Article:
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Formal wear: Rent or own?

When it comes to formal attire, men are more likely to rent than own, while women are the opposite. Both sexes have it wrong.

By Stacy Johnson Jun 29, 2010 10:17AM

This post comes from Stacy Johnson at partner site Money Talks News.

 

There are occasions in life when the right clothing is crucial. While both men and women need special clothes for special occasions, there's no law that says you have to own those clothes outright.

But when it comes to renting, I believe the sexes have it backward.

 

To begin following my logic, take a look at this recent news story I shot at a couple of local clothing stores. Then keep reading on the other side.

 

Men should be buyers

As I explained, men often rent their tuxedos. According to clothing retailer Jos. A. Bank -- it just went into the rental business -- tuxedo rentals are a $1.2 billion business in the U.S. And rental is not cheap: Andy Rizzi, the Syms clothing store guy I interviewed, told me he had called around to prepare for his interview and found that the local cost of a tuxedo rental was $85 to $100. And, as you just saw, he sells a new tuxedo for $99.

 

Granted, if you do buy a tuxedo, you'll need more than the pants and jacket. You'll need alterations (not included at Syms), a special shirt, a bow tie, perhaps a cummerbund, and probably studs as well. Add it all up and that $99 tux will be closer to $150 to $175. Still, if you're going to attend more than two formal affairs during your lifetime, men might be better off owning a tuxedo rather than renting one. Especially if you consider that you might find one for even less -- much less -- by buying it used from a place like a local rental shop, Craigslist or eBay.

 

Cost isn't the only factor that should tilt men toward owning. Tuxedo styles have changed little over decades -- a tuxedo worn to Warren Harding's inauguration ball would have looked perfectly fine at Barack Obama's.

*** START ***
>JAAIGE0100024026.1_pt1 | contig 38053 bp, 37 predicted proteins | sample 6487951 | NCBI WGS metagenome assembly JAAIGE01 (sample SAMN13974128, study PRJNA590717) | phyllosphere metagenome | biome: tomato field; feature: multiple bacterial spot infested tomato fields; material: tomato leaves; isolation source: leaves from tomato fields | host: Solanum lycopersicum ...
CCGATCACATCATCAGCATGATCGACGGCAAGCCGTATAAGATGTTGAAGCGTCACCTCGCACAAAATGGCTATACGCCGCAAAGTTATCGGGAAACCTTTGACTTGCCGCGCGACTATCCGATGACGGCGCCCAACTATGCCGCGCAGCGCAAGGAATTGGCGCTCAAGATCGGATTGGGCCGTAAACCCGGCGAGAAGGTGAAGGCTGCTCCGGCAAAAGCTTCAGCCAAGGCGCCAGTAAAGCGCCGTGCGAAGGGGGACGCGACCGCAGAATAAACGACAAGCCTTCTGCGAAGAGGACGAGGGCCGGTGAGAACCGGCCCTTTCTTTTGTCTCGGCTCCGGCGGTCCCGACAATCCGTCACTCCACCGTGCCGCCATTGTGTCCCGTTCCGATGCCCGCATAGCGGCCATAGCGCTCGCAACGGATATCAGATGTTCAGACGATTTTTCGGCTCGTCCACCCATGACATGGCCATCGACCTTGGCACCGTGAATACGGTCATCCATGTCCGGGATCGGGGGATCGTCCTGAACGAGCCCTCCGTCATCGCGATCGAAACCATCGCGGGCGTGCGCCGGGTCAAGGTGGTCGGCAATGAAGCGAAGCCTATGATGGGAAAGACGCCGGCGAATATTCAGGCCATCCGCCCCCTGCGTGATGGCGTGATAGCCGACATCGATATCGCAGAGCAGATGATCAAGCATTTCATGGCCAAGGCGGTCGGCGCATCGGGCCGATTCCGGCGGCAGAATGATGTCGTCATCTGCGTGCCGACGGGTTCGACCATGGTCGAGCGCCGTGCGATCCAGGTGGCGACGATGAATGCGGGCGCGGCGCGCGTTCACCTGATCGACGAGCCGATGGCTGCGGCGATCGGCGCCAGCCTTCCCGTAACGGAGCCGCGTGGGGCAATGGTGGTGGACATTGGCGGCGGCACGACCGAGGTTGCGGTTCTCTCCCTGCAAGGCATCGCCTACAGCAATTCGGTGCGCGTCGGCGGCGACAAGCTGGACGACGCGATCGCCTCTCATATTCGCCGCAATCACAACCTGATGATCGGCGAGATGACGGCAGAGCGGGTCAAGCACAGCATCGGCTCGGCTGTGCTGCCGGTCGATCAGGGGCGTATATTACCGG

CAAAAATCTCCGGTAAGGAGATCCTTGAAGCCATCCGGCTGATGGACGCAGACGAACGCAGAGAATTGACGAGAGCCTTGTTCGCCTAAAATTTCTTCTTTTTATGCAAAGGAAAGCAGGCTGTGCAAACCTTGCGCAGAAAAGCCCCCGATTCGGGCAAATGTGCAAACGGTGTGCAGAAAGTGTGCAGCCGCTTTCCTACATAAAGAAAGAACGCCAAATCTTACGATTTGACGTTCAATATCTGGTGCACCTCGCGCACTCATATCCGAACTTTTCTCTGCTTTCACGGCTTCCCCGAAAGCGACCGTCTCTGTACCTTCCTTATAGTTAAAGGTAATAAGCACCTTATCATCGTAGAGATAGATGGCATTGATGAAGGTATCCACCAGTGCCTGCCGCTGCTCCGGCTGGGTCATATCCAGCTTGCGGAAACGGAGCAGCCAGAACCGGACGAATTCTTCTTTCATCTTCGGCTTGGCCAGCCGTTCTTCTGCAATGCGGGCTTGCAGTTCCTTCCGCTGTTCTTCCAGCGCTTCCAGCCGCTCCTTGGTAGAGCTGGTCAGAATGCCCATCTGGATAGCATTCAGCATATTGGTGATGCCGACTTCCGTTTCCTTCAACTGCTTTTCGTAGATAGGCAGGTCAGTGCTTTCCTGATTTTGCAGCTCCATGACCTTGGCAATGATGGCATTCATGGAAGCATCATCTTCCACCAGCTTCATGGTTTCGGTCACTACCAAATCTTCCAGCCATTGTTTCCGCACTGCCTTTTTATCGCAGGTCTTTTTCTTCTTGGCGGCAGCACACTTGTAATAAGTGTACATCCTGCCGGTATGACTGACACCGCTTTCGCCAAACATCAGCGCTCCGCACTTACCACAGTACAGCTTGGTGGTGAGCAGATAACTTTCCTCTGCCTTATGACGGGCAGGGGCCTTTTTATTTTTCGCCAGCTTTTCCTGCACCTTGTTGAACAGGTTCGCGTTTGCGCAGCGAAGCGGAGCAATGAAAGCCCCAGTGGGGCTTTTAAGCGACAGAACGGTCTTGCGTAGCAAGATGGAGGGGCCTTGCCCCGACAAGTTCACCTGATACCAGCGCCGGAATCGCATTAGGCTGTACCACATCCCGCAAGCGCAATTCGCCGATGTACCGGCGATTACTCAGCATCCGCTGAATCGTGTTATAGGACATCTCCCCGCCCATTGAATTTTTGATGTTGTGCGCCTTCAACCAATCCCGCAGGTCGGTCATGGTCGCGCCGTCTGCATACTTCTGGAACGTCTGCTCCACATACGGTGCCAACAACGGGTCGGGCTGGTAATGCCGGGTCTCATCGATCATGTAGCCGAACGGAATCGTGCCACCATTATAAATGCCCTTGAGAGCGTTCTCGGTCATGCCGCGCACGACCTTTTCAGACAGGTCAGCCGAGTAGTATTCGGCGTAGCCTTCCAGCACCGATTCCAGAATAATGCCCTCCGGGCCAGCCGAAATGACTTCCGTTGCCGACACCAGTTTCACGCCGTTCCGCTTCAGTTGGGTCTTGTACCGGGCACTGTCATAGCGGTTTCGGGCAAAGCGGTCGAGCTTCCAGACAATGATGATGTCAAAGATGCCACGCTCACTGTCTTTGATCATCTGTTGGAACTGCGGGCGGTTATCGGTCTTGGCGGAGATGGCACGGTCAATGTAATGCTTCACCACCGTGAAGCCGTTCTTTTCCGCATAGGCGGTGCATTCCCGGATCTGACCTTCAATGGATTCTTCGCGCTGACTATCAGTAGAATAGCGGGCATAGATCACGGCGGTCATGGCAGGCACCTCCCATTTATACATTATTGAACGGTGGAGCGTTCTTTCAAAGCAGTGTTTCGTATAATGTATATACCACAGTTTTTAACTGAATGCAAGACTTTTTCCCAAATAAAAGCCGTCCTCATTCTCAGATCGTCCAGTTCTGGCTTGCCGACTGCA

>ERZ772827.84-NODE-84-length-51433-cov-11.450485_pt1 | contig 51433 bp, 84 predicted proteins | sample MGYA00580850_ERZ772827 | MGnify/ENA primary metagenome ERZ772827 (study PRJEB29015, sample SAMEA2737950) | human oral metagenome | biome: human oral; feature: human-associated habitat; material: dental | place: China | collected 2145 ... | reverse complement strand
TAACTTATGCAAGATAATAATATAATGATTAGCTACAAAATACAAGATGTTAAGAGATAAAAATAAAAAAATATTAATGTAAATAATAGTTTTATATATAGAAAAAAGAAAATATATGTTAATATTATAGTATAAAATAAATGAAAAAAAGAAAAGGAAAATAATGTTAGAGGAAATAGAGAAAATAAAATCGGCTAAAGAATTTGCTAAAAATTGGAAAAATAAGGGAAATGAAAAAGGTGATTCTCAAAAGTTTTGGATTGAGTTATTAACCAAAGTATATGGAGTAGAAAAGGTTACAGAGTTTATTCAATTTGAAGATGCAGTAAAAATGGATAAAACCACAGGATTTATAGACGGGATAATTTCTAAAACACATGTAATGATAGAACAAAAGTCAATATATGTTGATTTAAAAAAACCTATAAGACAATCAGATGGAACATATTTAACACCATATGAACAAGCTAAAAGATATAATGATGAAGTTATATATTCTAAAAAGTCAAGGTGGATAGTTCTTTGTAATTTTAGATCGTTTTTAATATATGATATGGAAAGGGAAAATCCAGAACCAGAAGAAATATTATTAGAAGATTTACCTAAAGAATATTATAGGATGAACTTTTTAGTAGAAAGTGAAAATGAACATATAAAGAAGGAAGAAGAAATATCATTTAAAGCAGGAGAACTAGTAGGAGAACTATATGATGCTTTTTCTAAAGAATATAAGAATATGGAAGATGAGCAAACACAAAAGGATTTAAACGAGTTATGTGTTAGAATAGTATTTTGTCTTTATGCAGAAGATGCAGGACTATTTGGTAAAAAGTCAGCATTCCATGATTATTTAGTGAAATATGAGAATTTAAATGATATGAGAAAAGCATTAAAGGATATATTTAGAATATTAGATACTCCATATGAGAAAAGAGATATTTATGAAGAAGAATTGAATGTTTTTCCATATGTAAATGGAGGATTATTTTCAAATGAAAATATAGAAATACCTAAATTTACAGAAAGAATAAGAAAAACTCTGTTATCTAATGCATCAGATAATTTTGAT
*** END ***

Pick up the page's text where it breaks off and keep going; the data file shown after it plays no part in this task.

One last note to those men who justify a rental because they plan their lives specifically to avoid any event requiring a tux: There's always Halloween. And you've got to wear something to your own funeral: Why not go out in style?

 

Now let's consider the opposite set of circumstances by considering the opposite sex.

 

Women should be renters

Wedding dresses, while likely the most expensive dress some women will ever wear, are the epitome of something worn only once, which makes them ideal for renting.

 

But not many women agree with that logic. According to economic forecasting firm IbisWorld, bridal gown revenue is expected to be $2.51 billion in 2010, with only about $43 million -- 1.7% -- coming from bridal gown rental.

 

One can understand the logic. After all, a wedding dress could someday be worn by the bride's daughter or become a family keepsake.

 

But those arguments don't apply to standard women's formal wear. In fact, the shop owner I interviewed, Judy Meagher, started her clothing store by soliciting used formal wear from her circle of friends. She explained that women don't often want to wear the same gown to more than one occasion, especially the annual kind where the same crowd will be in attendance. In addition, she told me that styles change over time, and so does a woman's body and sense of style.

 

Result? Women have dresses in their closet -- often costly and little used -- that they're unable or unwilling to wear again.

If those facts don't cry "rental," I don't know what does. Especially since the Internet has given rise to stores that offer designer dress rental for a fraction of the cost of buying new.

 

Here's a sampling:

If you'd like to learn more about the process, here are two articles I read that you might find useful:

Am I wrong?

With the possible exception of caring for infants, there's little I know less about than women's clothing, so maybe I'm wrong about this. Maybe women should be buying formal wear and men are right to rent. But I think I've mounted a pretty good argument that the sexes have it backward.

 

What do you think?

 

More from Money Talks News and MSN Money:

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